GAO was asked to review the Department of State Office of Inspector General (State IG) including its (1) organization, budget levels, and accomplishments; (2) audit and inspection coverage of the department; (3) role of inspections in the oversight of the department; (4) quality assurance process including assurance of independence; and (5) coordination of State IG investigations with the State Department's Bureau of Diplomatic Security. GAO obtained information from State IG reports, interviews, and documentation for a sample of inspections.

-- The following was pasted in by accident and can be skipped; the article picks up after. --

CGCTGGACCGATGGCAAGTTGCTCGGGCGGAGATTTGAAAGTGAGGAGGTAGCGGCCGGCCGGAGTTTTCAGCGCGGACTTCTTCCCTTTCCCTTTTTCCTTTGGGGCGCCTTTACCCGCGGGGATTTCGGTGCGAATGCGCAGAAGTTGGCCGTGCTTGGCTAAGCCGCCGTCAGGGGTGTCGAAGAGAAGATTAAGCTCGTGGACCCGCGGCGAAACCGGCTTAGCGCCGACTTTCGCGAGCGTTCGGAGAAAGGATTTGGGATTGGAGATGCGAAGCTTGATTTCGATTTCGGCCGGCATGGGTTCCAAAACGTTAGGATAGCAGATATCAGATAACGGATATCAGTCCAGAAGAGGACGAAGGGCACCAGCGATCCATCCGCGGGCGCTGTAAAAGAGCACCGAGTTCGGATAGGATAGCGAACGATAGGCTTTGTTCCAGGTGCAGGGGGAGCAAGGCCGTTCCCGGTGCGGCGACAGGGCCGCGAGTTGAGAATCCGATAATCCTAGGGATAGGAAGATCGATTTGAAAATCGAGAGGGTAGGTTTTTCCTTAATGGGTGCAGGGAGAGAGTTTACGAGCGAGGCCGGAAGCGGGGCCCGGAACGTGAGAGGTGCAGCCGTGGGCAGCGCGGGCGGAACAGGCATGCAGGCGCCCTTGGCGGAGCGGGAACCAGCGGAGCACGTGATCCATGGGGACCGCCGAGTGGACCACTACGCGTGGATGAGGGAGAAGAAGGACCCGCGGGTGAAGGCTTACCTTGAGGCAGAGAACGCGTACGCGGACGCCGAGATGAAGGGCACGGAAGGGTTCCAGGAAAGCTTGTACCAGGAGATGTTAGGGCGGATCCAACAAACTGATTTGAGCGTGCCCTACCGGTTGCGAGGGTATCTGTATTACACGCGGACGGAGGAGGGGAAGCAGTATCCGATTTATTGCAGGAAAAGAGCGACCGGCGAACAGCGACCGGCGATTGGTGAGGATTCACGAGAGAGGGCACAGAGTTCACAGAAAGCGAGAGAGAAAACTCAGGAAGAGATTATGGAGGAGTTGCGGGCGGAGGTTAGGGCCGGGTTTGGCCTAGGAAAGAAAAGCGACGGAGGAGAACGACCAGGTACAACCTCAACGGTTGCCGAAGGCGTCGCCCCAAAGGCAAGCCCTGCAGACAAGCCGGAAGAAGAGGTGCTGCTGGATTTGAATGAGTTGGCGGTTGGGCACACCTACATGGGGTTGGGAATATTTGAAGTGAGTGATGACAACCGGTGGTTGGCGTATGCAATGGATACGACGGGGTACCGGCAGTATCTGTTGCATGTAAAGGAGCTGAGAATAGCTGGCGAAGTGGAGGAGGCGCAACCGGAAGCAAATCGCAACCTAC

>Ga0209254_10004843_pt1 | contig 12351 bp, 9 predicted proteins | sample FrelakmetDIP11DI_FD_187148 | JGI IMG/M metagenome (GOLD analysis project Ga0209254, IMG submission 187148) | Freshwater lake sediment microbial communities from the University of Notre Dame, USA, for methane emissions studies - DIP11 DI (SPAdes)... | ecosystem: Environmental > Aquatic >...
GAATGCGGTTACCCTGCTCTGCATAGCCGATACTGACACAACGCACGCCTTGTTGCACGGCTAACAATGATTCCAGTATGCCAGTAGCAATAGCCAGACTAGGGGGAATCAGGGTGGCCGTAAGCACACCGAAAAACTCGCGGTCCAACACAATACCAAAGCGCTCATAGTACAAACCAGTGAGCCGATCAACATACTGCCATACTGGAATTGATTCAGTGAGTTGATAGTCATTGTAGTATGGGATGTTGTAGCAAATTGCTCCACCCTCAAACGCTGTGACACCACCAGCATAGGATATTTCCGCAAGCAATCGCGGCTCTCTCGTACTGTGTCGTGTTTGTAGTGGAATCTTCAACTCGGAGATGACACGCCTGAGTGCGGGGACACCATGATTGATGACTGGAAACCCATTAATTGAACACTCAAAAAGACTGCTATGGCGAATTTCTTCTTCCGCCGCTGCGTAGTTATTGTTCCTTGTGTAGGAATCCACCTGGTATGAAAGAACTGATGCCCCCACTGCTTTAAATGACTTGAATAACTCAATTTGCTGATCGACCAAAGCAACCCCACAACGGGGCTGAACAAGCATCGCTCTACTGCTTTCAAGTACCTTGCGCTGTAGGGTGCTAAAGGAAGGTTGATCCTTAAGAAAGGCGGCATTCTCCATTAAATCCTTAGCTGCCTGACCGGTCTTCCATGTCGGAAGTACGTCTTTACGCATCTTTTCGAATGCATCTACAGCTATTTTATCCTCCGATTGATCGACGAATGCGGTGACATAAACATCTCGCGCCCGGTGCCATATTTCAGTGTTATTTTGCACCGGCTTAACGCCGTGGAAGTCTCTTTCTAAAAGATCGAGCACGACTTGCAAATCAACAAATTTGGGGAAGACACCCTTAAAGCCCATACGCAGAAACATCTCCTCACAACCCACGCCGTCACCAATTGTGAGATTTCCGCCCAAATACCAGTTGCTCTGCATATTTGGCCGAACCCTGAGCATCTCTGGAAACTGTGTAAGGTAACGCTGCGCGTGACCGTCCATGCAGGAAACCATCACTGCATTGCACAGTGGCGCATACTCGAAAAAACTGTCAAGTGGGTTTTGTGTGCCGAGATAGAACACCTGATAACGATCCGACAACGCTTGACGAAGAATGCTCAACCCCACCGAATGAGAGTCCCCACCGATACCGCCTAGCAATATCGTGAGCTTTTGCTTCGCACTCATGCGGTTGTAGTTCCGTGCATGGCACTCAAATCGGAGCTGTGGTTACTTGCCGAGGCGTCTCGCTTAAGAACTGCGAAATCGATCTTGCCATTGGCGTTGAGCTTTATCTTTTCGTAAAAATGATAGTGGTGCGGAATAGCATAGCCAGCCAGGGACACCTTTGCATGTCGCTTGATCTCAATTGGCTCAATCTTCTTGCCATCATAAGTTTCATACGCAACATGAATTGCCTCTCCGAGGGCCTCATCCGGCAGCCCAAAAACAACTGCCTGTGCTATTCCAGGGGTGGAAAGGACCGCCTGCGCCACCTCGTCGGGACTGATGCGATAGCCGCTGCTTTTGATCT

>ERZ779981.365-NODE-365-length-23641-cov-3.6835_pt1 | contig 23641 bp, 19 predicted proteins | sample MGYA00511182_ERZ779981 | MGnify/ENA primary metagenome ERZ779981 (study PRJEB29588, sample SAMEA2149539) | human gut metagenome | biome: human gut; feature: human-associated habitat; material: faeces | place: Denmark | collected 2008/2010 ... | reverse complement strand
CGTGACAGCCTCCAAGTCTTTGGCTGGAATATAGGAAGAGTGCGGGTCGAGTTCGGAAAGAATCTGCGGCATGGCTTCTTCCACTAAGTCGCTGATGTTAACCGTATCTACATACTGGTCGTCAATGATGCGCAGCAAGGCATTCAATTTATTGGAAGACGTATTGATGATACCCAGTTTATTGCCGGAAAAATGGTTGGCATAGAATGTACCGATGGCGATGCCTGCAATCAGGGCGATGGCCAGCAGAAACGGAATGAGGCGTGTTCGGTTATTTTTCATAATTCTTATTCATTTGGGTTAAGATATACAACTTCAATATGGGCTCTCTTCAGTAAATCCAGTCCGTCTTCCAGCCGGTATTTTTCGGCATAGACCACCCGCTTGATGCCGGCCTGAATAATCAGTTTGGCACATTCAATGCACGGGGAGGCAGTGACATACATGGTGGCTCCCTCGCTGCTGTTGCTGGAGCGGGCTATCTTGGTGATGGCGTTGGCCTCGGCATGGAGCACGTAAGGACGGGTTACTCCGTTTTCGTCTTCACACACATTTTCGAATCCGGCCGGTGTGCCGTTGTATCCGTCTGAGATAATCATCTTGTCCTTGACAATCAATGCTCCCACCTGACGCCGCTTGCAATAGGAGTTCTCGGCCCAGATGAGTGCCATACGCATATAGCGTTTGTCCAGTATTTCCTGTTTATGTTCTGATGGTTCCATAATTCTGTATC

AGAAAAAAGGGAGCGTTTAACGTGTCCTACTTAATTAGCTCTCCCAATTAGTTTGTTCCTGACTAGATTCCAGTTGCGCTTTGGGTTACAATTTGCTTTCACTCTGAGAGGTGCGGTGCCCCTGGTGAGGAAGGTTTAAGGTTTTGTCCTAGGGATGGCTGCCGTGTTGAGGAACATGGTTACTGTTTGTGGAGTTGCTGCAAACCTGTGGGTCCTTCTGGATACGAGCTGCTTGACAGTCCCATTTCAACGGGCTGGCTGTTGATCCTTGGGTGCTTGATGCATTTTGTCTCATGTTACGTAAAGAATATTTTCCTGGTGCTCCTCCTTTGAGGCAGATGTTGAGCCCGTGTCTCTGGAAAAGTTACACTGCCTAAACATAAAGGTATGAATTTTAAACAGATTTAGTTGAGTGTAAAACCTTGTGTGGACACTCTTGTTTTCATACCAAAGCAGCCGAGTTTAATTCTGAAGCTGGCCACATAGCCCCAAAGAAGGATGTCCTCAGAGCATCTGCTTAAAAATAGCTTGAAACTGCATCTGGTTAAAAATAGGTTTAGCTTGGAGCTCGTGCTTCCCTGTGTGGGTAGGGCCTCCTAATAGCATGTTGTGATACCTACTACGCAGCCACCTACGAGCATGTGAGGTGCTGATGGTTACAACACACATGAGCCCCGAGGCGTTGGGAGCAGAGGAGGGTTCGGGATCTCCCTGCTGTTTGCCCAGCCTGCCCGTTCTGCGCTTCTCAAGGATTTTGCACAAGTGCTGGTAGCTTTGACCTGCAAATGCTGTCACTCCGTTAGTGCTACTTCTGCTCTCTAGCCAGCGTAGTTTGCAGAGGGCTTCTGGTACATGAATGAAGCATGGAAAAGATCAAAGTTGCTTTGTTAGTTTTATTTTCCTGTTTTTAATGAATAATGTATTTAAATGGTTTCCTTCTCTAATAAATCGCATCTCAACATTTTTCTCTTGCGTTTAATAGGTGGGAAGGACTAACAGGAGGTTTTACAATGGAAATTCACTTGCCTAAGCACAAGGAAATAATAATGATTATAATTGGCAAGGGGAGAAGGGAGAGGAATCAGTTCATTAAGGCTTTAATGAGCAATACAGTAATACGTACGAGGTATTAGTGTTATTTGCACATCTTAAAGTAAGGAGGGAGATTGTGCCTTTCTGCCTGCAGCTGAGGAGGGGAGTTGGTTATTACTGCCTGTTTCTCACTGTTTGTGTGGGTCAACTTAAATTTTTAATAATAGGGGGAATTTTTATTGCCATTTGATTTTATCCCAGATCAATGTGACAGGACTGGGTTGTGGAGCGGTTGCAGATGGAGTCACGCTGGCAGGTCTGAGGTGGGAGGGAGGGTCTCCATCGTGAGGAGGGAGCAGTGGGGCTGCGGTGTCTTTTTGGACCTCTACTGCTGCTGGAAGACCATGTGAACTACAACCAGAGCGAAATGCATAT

The State IG provides oversight of the State Department, the Broadcasting Board of Governors, and the foreign affairs community, including the approximately 260 bureaus and posts around the world, through financial and performance audits, inspections, and investigations. Over fiscal years 2001 through 2005, in terms of constant dollars, the State IG's budget has increased by 1 percent while the State Department's overall budget has increased by 50 percent. This represents a relative decrease when comparing State IG with other agencies' ratios of IG budget to total agency budget. The State IG provides oversight coverage of the areas designated as high-risk by GAO and management challenges identified by the IG, with a heavy emphasis on inspections. The State IG covers the high-risk areas of human resources, counterterrorism, public diplomacy, and information security, almost exclusively through inspections. In fiscal year 2005, the State IG's ratio of inspections to audits was over two to one, while the federal statutory IGs had a combined ratio of one inspection to every ten audits. There are fundamental differences between inspections and audits. By design, audits performed under Government Auditing Standards are subject to more in-depth requirements for the levels of evidence and the documentation supporting the findings than are inspections performed under inspection standards. Due to the significance of the high-risk areas covered largely by inspections, the State IG would benefit by reassessing the mix of audit and inspection coverage of those areas. The State IG's audit and investigative functions both had recent peer reviews of quality assurance that resulted in "clean opinions." There is no requirement for a peer review of inspections; however, during our audit the State IG began an internal quality review process for inspections but did not include reviews of information technology inspections. Independence is critical to the quality and credibility of all the work of the State IG. Two areas of continuing concern that we have with the independence of the State IG involve (1) the temporary appointment of State Department management personnel to head the State IG office in an acting IG capacity and who subsequently return to management positions, and (2) the rotation of Foreign Service staff to lead IG inspections, including many who, along with other IG staff, move to positions in department management offices. Such staffing arrangements represent potential impairments to independence and the appearance of independence under professional standards applicable to the IGs. Both the State IG and the State Department's Bureau of Diplomatic Security pursue allegations of fraud by department employees. There is no functional written agreement in place to help ensure the independence of internal departmental investigations and preclude the duplication of efforts.